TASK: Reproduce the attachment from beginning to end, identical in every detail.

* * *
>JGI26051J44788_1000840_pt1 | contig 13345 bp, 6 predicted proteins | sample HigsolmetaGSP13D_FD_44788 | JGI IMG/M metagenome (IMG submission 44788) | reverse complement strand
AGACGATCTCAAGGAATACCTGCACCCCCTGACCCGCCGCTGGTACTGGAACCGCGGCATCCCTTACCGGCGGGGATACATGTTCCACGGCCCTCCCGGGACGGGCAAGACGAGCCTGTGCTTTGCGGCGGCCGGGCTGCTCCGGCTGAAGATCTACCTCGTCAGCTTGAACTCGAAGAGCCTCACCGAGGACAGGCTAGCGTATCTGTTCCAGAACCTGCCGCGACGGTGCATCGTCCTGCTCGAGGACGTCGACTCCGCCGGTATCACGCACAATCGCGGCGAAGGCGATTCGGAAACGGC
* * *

>JGI26051J44788_1000840_pt1 | contig 13345 bp, 6 predicted proteins | sample HigsolmetaGSP13D_FD_44788 | JGI IMG/M metagenome (IMG submission 44788) | reverse complement strand
AGACGATCTCAAGGAATACCTGCACCCCCTGACCCGCCGCTGGTACTGGAACCGCGGCATCCCTTACCGGCGGGGATACATGTTCCACGGCCCTCCCGGGACGGGCAAGACGAGCCTGTGCTTTGCGGCGGCCGGGCTGCTCCGGCTGAAGATCTACCTCGTCAGCTTGAACTCGAAGAGCCTCACCGAGGACAGGCTAGCGTATCTGTTCCAGAACCTGCCGCGACGGTGCATCGTCCTGCTCGAGGACGTCGACTCCGCCGGTATCACGCACAATCGCGGCGAAGGCGATTCGGAAACGGC